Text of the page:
Blockchain Technology Enters Homeland Security Department

homeland security

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The US Department of Homeland Security (DHS) is preparing to utilize Blockchain technology, an approach in technology that replaces data managers with encrypted blocks of data, in securing the transmission and storage of data collected by security cameras, sensors and internal databases.

The DHS  is aiming to prevent data manipulation and potential hacking attacks on thousands of devices operating in airports and on the US borders with Mexico and Canada. Currently, these devices rely on an outdated system based on centralized servers and databases, which are vulnerable to sophisticated malware-related attacks.

According to cointelegraph,com, depending on a traditional IT infrastructure is inefficient for a wide-reaching agency since it often leads large-scale operations hugely reliant on the storage and processing of information.

Factom, a Blockchain startup, has secured a contract with the DHS to provide an infrastructure for departments such as the US Customs and Border Protection which is efficient, immutable and transparent.

Various sources revealed that Factom and Customs and Border Protection are planning to carry out extensive testing of their joint project, to ensure the security and efficiency of the Blockchain platform so as that it can supplement large volumes of data processed by the DHS on a daily basis.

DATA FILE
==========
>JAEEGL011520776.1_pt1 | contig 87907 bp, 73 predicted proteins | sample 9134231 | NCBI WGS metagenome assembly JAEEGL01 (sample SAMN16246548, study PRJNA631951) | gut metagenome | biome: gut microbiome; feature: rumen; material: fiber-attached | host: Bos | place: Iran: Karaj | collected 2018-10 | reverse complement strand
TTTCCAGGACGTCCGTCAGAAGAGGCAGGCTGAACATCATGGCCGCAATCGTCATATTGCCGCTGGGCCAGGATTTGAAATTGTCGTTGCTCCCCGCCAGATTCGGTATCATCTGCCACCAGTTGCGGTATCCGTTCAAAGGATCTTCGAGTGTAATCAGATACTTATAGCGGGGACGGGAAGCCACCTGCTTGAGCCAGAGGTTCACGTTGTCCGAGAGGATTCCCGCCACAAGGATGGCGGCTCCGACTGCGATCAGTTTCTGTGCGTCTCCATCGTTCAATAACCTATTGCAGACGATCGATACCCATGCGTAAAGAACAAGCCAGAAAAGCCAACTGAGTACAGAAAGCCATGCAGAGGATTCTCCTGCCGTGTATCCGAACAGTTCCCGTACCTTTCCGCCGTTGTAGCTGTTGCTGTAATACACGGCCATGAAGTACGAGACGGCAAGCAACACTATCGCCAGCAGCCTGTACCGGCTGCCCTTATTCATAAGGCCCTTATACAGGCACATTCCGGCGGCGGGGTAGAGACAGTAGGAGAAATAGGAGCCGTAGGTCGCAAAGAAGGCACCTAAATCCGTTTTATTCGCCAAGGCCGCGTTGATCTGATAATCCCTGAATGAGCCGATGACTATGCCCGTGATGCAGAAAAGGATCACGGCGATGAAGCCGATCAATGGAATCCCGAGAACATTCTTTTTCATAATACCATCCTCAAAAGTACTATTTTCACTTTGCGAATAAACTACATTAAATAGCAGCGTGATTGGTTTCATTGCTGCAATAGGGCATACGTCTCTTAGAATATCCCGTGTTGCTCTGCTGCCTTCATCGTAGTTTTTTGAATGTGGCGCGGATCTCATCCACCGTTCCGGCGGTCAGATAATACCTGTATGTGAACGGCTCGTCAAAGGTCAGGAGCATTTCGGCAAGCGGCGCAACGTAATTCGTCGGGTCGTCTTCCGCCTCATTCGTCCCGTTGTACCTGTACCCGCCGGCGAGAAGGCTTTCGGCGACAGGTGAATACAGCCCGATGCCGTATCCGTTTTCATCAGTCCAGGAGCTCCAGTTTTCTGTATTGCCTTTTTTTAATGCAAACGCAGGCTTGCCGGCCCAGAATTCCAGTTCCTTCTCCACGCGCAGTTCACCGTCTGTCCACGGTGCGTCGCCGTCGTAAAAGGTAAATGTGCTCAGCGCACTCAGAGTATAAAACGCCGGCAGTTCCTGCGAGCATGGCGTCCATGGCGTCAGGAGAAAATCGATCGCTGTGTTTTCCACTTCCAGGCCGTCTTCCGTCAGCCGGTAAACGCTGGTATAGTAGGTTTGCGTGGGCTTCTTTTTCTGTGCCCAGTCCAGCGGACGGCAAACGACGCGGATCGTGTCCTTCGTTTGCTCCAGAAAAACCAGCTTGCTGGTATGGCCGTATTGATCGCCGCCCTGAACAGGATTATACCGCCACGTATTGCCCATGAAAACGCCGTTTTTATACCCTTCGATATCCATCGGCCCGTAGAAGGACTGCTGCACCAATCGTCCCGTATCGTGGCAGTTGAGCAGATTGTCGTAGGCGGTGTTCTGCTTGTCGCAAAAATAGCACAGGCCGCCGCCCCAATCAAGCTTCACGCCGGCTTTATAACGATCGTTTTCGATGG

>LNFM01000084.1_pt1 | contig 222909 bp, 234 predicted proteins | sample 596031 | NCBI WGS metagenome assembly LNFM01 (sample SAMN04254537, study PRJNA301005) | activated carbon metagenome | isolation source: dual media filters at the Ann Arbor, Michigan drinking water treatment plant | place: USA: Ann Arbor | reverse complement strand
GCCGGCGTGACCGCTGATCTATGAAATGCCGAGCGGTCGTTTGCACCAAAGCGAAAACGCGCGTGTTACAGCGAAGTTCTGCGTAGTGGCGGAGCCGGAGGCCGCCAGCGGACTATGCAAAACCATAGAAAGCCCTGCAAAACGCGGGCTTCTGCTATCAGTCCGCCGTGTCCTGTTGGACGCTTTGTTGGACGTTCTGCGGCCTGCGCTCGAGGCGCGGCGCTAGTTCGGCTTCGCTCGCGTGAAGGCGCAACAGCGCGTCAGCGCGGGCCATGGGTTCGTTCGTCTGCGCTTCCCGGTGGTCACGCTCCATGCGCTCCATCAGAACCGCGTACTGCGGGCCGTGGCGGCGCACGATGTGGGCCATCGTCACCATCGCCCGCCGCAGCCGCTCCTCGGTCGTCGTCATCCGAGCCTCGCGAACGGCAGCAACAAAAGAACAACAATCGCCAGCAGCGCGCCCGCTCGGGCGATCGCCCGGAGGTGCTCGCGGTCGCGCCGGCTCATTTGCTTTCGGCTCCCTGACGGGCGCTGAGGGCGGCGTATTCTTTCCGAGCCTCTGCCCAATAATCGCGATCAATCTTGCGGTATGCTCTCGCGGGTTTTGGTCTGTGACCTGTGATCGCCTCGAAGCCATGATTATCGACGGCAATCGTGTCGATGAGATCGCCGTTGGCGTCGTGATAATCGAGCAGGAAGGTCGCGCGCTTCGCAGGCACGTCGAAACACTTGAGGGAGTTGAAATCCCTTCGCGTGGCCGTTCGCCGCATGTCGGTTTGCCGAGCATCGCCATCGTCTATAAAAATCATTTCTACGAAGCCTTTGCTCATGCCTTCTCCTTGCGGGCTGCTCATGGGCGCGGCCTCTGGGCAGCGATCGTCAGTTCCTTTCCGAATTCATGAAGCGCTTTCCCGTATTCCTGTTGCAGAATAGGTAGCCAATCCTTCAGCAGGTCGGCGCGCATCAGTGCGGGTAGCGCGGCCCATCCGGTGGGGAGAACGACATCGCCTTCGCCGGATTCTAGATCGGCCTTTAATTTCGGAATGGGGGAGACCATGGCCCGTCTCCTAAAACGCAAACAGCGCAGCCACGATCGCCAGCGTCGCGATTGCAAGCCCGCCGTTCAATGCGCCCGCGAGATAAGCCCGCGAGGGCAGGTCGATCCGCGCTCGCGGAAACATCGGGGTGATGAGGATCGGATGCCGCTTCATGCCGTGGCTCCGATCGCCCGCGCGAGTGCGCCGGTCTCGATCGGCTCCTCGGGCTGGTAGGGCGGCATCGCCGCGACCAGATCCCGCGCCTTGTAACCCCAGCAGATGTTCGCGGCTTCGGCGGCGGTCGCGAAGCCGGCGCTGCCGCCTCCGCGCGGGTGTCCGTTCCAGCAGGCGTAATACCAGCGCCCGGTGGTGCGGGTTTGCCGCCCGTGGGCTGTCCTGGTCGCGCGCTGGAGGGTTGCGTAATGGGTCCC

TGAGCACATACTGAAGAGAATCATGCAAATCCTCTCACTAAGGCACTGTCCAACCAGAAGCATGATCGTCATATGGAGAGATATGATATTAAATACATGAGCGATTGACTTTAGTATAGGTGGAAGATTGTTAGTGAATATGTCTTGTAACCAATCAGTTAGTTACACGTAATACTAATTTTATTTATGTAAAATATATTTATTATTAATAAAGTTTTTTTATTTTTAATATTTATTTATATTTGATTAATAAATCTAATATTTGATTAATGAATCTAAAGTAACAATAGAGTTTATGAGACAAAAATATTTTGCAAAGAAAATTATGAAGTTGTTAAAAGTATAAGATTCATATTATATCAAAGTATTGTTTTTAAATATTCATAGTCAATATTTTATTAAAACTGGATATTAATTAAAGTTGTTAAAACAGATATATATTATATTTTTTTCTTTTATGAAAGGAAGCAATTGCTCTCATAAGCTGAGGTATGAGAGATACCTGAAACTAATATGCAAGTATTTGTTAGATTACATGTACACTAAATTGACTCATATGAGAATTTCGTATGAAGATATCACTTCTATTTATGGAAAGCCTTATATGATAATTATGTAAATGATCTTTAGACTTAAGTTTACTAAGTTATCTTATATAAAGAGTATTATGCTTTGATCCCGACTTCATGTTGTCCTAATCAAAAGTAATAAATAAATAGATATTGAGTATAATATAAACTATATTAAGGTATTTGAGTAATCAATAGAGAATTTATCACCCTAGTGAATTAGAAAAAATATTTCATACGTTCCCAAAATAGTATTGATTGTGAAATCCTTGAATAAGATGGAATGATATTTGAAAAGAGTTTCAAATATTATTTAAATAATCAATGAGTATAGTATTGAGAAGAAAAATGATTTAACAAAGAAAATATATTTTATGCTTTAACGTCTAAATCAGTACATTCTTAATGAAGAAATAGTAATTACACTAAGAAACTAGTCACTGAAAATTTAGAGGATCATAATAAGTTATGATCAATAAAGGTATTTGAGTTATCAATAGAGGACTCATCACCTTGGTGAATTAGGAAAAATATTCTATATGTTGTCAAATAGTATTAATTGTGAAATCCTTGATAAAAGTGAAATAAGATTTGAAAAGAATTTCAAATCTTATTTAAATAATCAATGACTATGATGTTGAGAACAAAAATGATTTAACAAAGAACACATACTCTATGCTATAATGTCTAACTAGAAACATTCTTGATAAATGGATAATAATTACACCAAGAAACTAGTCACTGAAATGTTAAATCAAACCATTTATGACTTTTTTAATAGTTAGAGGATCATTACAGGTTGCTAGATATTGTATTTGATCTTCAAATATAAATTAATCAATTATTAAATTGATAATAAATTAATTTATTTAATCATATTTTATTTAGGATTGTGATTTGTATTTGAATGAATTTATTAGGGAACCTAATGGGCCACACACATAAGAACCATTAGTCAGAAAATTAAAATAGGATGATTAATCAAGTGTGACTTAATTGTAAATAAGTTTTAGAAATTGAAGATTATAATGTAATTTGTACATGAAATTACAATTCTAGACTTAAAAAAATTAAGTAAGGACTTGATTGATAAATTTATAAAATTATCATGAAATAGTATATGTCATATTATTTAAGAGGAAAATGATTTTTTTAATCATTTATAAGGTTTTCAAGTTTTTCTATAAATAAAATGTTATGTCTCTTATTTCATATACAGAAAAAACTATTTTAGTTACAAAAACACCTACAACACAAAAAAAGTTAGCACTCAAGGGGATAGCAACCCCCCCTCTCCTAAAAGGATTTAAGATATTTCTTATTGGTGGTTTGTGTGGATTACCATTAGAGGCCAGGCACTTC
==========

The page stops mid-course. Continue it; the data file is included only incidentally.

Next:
Factom and the DHS are yet to disclose additional details on the implementation date of their platform. The development team of Factom will continue to carry out extensive tests based on a simulation of the Customers and Border Protection’s actual day-to-day operations. Once the platform is ready to be implemented, Factom and the DHS will collaborate to either replace or implement their Blockchain-based platform on top of the existing protocol.

Several financial institutions and banks that are looking into the implementation of Blockchain-based platforms are attempting to lay their Blockchain technologies on top of existing systems. The goal behind launching a Blockchain project on a pre-existing system is to have two core networks co-exist and thus provide more security and efficiency to their consumers.

Kevin McAleenan, deputy commissioner of Customs and Border Protection, believes that either way, Blockchain technology will be applied to a wide range of applications and platforms that are operated by the DHS in the near future.